The Larger Significance of the Health Care Law’s Failure to Launch


Pat Buchanan has a column on the embarrassing failings of the government’s health care website, written with all of his usual brio, wit, and pugnacity.  While he is clearly having fun at the expense of the political party against which he worked for much of his life, he nevertheless ends on an ominous note:

In World War II, FDR brought together the men who made things in America, dollar-a-year industrialists who swiftly took charge and met his immediate demand for 50,000 planes and 1,600 ships.

They built the most awesome military machine the world had ever seen, arming 12 million Americans, Russia and England as well, and smashing two mighty empires on opposite sides of the world.

And these men did it in about as long a time as it took Barack Obama’s regime, captained by Kathleen Sebelius, to flunk a test to create a website. There is something deeply wrong with our republic.

(AP Photo/Manuel Balce Ceneta)

(AP Photo/Manuel Balce Ceneta)

This is a striking observation.  In a little more than three and a half years (December 1941 to August 1945) America was able to make what was needed not only to beat but pretty much to destroy not one but two first rate powers.  Today’s America, given just about the same amount of time (March 2010 to October 2013) could not design and implement a working website for the new heath care law.  Leaving aside for the moment all disputes about the wisdom of the law itself, this suggests a kind of incapacity and incompetence that Americans of any party or ideology ought to find alarming.

The reaction to the problems also points to another issue, perhaps a deeper and more ominous one than mere inability to manage complex tasks on behalf of the public.  Not surprisingly in the wake of such a debacle, many Republicans and conservatives have called on HHS Secretary Kathleen Sebelius to resign. Her response: “The majority of people calling for me to resign I would say are people who I don’t work for.”

Of course, by her own words we must conclude that some of the people calling for her to resign are people she works for.  What’s her excuse for disregarding them?  But never mind.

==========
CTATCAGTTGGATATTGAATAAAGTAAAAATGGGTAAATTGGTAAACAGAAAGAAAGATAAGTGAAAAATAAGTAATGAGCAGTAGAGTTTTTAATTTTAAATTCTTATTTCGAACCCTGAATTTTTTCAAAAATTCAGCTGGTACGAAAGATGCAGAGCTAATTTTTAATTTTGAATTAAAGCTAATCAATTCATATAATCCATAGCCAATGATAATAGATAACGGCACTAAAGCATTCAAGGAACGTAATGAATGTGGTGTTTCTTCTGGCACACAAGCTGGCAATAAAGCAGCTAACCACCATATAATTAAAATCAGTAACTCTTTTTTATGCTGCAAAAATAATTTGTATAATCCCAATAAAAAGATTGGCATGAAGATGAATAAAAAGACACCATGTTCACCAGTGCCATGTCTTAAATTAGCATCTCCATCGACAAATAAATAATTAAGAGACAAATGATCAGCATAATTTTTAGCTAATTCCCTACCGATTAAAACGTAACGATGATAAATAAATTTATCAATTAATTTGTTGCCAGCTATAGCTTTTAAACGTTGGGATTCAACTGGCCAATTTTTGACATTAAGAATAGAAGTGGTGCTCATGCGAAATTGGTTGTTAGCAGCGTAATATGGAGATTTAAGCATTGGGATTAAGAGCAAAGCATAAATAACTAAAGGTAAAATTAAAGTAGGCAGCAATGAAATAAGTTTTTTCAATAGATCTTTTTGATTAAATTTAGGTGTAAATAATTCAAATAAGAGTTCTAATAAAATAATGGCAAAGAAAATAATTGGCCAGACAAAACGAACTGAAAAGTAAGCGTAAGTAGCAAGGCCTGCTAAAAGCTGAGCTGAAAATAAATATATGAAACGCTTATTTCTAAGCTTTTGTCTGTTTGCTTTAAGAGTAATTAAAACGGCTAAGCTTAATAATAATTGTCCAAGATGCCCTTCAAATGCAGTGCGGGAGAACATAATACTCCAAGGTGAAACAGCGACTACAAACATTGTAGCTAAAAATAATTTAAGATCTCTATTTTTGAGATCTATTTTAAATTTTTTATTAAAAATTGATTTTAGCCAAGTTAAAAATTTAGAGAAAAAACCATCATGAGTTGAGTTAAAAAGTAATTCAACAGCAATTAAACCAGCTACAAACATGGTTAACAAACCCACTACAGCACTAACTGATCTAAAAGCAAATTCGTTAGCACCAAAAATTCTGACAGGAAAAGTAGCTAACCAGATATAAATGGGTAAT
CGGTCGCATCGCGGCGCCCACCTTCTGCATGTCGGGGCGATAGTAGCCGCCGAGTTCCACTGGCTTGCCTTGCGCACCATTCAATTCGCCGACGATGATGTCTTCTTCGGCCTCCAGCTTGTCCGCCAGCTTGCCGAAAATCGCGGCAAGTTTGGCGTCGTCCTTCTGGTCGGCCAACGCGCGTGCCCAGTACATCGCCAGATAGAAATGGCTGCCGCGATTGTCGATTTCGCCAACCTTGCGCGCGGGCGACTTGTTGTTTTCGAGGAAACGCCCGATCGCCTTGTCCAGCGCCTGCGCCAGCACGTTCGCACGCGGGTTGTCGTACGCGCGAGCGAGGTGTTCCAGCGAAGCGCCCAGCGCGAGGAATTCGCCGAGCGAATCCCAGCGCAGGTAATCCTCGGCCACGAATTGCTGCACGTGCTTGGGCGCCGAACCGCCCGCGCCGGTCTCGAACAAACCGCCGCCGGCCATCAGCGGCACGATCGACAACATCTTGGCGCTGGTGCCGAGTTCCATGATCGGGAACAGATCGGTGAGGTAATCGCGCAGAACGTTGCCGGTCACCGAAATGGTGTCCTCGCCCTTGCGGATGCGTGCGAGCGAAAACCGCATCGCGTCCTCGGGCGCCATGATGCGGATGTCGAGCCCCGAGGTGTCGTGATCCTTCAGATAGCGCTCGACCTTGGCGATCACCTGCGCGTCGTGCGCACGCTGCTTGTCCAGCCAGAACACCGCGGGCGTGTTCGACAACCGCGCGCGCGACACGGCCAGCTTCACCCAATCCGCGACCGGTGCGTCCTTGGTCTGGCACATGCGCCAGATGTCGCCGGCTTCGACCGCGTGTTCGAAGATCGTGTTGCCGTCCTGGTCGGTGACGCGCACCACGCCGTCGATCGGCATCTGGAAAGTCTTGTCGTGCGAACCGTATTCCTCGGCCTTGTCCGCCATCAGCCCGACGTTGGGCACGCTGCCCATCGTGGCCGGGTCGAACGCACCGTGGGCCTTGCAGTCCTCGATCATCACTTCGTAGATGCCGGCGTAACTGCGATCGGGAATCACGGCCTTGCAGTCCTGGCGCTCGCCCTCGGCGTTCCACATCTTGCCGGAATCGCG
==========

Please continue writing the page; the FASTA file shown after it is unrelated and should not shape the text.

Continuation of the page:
The more important point is that all of the people calling for Sebelius to resign are Americans, even if they happen to be of a different political party than hers.  In that sense you would think that she does work for them, too.  But she does not see it that way.  It used to be commonplace to say that a man occupying our nation’s highest office has to be the president of all Americans.  Since the president cannot agree with all Americans, this meant that he had an obligation to execute the office as competently as possible for the benefit of all Americans–and this would go equally for his high ranking subordinates, such as the Secretary of Health and Human Services.  Sebelius’s remark implicitly repudiates that view.  She speaks as if some Americans don’t matter to her.  And of course many on the other side would return to her and the president exactly the same sentiments.

Buchanan has noted many times in his column that Americans seem to have seceded from each other in their hearts, that we are no longer really one country but two.  Sadly, the continuing controversy over the health care law and its implementation seems to bear out his observation.

The views expressed here are those of the author, and do not necessarily represent the views of


About Author

Carson Holloway is a political scientist and the author of The Way of Life: John Paul II and the Challenge of Liberal Modernity (Baylor University Press), The Right Darwin? Evolution, Religion, and the Future of Democracy (Spence Publishing), and All Shook Up: Music, Passion and Politics (Spence Publishing), and the editor of a collection of essays entitled Magnanimity and Statesmanship (Lexington Books). His articles have appeared in the Review of Politics, Interpretation: A Journal of Political Philosophy, Perspectives on Political Science, and First Things. He is a regular contributor to the online journal The Public Discourse. Holloway was a 2005-06 William E. Simon Visiting Fellow in Religion and Public Life in the James Madison Program at Princeton University. He received his Ph.D. in political science from Northern Illinois University in 1998.

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